The Supporting Cast

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Romeo bids farewell

"Minor" characters

My discussion of the play so far has been stimulated in large measure by one character, Mercutio. From his wit a whole range of explorative ideas are generated. But Mercutio is, relatively speaking, a minor character in Romeo and Juliet. Can you say that the equivalent minor characters in The Taming of the Shrew are as interesting? Compare Tybalt, Benvolio and Mercutio to the three who woo Bianca. You will immediately see how much more varied the characters are in Romeo and Juliet.

And the range of fully imagined characters in Romeo and Juliet does not end with the young men. Taking your cue from Coleridge's emphasis on character, prepare a brief analysis of the characterization of each of the following, listing the lines or scenes you find most helpful in thinking about them: Paris, Old Capulet, Lady Capulet, Benvolio, Tybalt, Friar Lawrence, and (of course!) the Nurse. Think particularly of the attitudes each expresses towards love. You may find some gaps here (Tybalt, for example), but even if they do not express themselves on the subject directly, you can in most cases see what their attitude is by their actions, and their response to the young lovers. (I am thinking particularly of Capulet, the Nurse, and Paris.)

Is there a similarity between Paris and the Romeo of the early scenes, still thinking he is in love with Rosalind?

Is the variety of characters and their approaches to love similar in effect to the kinds of enquiry stimulated by the "Blackforest cake" technique of A Midsummer Night's Dream and As You Like It?

Do you find the same kind of layering and variation in The Taming of the Shrew or Much Ado About Nothing?

In Othello?

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Romeo and Juliet: Light and Dark

So far the study of the play has been circling around the central characters, exploring the nature of the tragedy, and the richness of the characterization of peripheral characters. Focus now on Romeo and Juliet themselves. Look particularly at the way love and suffering together force them within the short time the play covers to grow from girl and boy to woman and man.

What distinctions in character can you make between the two young lovers?

The Lovers Meet

Listen to the taped performances of the scenes between Romeo and Juliet as you work through this section, and consider the particular interpretations brought to the parts by Chris Gaze and Merrilyn Gann.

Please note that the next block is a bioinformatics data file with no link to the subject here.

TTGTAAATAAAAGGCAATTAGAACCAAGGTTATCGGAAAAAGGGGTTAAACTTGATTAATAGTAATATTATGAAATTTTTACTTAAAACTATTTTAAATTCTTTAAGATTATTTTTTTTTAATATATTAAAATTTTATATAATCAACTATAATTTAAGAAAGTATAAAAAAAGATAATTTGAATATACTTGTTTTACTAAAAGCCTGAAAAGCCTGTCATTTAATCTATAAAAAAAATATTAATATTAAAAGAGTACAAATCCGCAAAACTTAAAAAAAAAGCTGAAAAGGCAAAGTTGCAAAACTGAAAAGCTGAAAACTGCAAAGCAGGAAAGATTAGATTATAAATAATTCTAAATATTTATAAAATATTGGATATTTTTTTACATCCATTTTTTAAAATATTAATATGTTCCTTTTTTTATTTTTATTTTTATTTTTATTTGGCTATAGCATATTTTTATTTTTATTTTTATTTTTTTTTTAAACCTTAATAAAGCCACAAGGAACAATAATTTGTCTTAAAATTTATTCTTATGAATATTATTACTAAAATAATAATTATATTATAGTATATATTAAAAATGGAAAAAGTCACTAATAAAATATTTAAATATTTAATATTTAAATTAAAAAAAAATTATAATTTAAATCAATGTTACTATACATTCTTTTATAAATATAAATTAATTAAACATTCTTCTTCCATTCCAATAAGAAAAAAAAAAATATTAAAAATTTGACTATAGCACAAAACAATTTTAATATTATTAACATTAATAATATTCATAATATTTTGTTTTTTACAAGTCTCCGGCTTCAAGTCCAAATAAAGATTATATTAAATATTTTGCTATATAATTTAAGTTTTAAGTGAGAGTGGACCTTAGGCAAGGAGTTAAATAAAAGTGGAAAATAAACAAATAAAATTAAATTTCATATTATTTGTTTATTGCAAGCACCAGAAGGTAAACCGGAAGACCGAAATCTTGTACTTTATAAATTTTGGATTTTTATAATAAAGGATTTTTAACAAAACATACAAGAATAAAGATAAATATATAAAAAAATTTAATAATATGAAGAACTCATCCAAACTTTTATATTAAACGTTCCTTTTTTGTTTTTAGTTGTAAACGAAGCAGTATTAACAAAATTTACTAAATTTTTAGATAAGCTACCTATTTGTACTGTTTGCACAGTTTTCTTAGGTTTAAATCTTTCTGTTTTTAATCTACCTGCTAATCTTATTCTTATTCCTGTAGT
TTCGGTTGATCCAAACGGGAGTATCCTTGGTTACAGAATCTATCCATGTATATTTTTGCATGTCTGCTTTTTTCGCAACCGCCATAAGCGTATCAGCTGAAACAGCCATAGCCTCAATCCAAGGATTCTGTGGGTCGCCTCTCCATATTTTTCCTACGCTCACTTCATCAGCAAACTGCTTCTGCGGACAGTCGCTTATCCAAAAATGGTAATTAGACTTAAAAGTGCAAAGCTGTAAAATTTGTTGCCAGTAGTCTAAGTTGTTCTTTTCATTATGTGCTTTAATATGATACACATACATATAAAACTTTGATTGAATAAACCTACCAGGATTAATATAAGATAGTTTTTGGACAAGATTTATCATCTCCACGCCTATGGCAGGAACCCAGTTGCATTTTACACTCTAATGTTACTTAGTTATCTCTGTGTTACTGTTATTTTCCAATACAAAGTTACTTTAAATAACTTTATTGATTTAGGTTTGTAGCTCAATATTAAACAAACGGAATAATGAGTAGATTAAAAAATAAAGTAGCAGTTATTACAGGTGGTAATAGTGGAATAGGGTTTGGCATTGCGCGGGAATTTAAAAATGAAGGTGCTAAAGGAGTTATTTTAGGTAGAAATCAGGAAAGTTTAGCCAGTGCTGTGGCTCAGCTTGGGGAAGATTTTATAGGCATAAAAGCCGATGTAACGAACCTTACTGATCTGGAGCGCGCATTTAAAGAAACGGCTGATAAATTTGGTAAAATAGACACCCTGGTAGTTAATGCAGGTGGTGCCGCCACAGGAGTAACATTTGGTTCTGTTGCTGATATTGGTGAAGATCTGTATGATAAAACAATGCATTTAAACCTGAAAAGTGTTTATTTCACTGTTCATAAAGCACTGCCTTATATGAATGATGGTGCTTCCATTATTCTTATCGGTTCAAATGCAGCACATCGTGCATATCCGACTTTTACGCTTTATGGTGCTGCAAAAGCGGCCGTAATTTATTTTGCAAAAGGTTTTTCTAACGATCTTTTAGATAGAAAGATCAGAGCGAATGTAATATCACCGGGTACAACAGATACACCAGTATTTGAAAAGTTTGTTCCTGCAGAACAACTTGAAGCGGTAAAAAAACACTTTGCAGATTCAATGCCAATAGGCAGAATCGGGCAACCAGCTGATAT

We already know Romeo quite well by the time he goes to the Capulet's ball, but Juliet has so far spoken only about half a dozen lines (1. 3), dutiful words spoken by an apparently characterless daughter. There is therefore a double shock when Romeo totally forgets Rosalind, and Juliet's "liking" is moved in a manner certainly contrary to her parents' "consent" (see 1. 3. 97-9).

The sonnet shared between Romeo and Juliet as they first speak to each other (1. 5. 95-108, with an extra quatrain, lines 109-112) is both warm and witty.

What relationship is established between the two in these lines?

Look particularly at the way Juliet takes the images Romeo uses (do you find them a little conventional, a little "courtly"?), and gives them further life.

Romeo: Have not saints lips, and holy palmers too?
Juliet: Ay, pilgrim, lips that they must use in prayer.

        (1. 5. 103-4)

What effect on this lyrical scene does the earlier verbal skirmish between Tybalt and Capulet have?

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The "Balcony" Scene

Did you notice that Shakespeare begins this scene with dramatic sleight-of-hand? Romeo begins with a soliloquy (or an aside) which we overhear, but which Juliet does not. When Juliet speaks, it is again in soliloquy, but this time Romeo overhears as well as the audience. In realistic terms it is absurd to think that Juliet would speak her dangerous love aloud, but the stage trick allows Shakespeare to develop both characters rapidly.

Juliet, her love known immediately, is able to be direct and frank in her avowal (see 2. 2. 85-9). Contrast the language Romeo uses, in his semi-soliloquy, with Juliet's.

Is Romeo very different yet from the adolescent in love with Rosalind--or in love with love--that we saw in the earlier scenes, using conventional courtly figures of speech?